Given that history, it should come as no surprise that the French also tried to colonize Spanish Florida, which at that time comprised all of present-day Florida and the coastal regions of present-day Georgia and the Carolinas. While the Spanish had claimed Florida as their own in 1513, they didn’t succeed in building a permanent settlement there until 1565, when they founded Saint Augustine. The French looked at that track record, of course, and thought, “Well, why not? Spanish Florida is big, and the Spanish aren’t doing anything with it!”
So, in mid-February 1562, Ribault set out from Le Havre with two ships and a course charted for Spanish Florida. He left France with 159 settlers and crew, composed largely of Huguenots, like himself. His mandate from Admiral Coligny was to found another safe haven for French Protestants, which would also serve as an outpost for preying on gold-laden Spanish galleons following the Gulf Stream on their way back to Spain. The Queen Regent of France wanted some profit out of this, too. She was a Medici after all.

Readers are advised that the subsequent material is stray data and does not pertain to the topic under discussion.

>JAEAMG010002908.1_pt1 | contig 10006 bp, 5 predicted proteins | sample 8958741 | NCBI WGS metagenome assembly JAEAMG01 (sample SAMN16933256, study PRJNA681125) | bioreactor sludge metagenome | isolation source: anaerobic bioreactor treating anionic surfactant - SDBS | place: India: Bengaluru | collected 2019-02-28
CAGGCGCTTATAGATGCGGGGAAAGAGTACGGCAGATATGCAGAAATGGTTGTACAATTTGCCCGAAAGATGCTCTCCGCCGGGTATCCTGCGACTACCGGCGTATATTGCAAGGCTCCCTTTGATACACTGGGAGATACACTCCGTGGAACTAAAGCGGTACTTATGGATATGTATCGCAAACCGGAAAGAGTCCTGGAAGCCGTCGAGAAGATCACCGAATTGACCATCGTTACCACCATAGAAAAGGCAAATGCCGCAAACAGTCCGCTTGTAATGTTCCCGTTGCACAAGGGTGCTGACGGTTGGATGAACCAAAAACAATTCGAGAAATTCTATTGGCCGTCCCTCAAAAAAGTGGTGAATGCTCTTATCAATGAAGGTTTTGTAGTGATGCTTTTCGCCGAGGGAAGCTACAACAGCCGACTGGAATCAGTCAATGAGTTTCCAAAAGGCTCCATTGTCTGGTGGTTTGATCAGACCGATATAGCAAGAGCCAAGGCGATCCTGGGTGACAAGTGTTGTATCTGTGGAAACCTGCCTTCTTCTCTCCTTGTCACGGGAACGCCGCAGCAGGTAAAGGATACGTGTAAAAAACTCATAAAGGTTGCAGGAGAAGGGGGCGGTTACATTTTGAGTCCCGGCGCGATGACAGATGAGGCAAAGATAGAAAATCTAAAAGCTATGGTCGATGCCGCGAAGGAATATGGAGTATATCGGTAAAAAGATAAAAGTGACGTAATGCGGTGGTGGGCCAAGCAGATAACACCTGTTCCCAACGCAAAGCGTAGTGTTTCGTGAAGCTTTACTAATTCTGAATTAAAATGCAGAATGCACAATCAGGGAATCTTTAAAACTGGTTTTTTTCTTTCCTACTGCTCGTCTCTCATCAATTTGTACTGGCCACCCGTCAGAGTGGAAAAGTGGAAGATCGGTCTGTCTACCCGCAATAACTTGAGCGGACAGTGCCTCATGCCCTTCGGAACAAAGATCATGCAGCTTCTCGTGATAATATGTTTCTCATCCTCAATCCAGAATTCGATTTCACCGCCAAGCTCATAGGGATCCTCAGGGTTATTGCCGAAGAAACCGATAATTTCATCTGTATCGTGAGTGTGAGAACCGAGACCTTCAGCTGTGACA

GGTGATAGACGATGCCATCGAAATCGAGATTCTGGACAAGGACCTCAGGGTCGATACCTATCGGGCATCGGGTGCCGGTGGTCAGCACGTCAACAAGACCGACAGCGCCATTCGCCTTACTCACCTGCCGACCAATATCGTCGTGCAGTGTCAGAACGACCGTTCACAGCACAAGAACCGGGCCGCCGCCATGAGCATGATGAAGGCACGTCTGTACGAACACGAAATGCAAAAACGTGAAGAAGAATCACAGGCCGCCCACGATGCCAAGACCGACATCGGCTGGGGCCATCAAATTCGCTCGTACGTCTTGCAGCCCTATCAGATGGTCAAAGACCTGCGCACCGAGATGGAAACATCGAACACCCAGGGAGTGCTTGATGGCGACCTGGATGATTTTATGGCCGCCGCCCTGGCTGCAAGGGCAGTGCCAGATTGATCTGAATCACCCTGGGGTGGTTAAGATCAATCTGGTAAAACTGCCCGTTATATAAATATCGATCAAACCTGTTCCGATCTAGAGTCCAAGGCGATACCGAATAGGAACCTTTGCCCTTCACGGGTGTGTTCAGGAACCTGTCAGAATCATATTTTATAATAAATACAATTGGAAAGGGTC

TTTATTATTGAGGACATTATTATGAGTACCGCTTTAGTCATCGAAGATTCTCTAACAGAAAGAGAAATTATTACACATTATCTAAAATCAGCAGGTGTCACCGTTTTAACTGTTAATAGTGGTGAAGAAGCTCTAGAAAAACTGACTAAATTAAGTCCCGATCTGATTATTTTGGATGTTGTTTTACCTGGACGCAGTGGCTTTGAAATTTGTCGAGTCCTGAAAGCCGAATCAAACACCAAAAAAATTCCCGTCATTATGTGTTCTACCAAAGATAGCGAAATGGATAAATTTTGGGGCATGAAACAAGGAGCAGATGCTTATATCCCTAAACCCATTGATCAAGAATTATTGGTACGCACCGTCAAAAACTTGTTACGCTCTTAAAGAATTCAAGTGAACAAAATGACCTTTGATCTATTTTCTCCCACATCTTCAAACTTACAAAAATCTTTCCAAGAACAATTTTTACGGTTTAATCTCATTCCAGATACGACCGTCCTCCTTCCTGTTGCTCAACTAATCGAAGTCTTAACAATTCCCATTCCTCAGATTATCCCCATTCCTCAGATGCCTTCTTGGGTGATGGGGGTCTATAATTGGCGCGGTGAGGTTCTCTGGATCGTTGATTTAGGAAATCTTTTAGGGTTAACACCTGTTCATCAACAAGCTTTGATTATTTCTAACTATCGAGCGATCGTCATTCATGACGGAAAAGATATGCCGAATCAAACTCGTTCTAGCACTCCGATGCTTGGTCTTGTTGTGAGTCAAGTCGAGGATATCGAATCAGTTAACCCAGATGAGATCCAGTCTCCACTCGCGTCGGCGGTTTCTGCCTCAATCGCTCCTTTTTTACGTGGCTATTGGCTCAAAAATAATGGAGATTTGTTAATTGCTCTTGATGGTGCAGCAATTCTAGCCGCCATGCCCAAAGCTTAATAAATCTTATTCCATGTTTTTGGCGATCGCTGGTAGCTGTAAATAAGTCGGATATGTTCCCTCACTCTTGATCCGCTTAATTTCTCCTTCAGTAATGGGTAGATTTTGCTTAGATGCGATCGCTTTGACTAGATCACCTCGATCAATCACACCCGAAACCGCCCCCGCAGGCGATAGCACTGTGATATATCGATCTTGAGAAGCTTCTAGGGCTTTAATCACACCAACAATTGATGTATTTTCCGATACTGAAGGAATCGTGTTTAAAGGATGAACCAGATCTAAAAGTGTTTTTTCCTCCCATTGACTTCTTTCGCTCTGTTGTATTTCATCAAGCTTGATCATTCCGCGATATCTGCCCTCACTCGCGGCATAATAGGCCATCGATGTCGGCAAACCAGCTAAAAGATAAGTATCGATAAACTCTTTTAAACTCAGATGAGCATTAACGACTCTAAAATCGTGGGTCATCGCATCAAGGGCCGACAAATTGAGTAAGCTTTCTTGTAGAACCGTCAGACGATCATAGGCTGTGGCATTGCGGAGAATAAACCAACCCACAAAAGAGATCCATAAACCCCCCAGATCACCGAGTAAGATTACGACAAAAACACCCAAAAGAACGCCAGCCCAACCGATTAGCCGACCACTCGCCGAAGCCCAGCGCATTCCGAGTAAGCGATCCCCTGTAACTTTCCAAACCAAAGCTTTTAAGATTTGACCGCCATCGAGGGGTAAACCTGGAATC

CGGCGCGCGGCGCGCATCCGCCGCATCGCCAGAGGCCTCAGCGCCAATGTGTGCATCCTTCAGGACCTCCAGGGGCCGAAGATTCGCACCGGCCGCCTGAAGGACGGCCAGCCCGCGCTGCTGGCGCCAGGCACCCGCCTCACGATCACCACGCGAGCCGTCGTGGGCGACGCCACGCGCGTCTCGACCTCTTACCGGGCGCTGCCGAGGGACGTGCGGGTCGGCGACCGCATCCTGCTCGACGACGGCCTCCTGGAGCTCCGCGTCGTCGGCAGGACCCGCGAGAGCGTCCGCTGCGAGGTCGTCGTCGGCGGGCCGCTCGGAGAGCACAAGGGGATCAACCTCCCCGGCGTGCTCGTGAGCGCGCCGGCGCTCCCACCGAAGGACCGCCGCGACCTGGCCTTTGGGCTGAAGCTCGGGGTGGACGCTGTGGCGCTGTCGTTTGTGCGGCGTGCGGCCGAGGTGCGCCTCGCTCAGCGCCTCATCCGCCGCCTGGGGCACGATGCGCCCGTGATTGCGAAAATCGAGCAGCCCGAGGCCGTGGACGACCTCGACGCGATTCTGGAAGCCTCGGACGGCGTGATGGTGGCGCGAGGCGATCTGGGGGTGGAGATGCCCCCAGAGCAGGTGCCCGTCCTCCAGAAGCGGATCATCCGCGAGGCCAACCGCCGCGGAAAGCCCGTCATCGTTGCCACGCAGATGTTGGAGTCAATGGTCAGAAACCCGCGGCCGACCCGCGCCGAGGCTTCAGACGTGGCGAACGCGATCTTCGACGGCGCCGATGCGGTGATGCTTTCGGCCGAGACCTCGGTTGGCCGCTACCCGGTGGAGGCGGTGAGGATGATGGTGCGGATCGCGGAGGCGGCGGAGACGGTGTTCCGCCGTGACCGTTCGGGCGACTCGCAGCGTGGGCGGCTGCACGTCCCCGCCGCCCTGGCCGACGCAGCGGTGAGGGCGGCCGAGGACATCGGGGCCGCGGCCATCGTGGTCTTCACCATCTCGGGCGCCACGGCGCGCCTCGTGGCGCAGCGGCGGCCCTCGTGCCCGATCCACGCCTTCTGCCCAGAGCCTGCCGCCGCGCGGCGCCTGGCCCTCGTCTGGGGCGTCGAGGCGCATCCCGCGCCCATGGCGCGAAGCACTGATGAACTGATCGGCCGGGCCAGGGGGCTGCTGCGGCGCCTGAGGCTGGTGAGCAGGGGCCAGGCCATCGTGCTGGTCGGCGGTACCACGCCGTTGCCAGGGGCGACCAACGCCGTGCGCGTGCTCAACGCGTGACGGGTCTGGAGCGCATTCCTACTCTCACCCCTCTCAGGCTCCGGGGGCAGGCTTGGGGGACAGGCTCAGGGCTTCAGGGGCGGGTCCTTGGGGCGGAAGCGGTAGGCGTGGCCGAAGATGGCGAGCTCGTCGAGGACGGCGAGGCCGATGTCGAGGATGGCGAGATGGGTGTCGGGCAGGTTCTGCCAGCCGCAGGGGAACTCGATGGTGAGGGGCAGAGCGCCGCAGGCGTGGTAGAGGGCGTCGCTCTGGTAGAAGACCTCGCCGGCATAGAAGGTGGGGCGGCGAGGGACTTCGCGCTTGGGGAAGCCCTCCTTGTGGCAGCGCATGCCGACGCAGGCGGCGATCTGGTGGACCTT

After ten weeks at sea, Ribault’s expedition finally sighted the Florida coast. The next day, May 1, they sailed into the mouth of what is today known as the St. Johns River (baptized the May River by Ribault’s crew in honor of the date of its discovery). After a few days of exploration in the area, Ribault erected a monument on the riverbank, claiming the region for France, and then set off up the coast. On May 17, Ribault’s expedition reached a large sound just north of what we now know as Hilton Head Island and decided to found his colony there. The sound he described as “one of the greatest and fairest havens of the world,” and he named it Port Royal, the name it still bears. On an island in the northeast corner of the sound, the party constructed a small fort, strategically situated on a river they christened “the Chenonceau” after the famous château. They named their settlement “Charlesfort” in honor of their eleven-year-old king, Charles IX.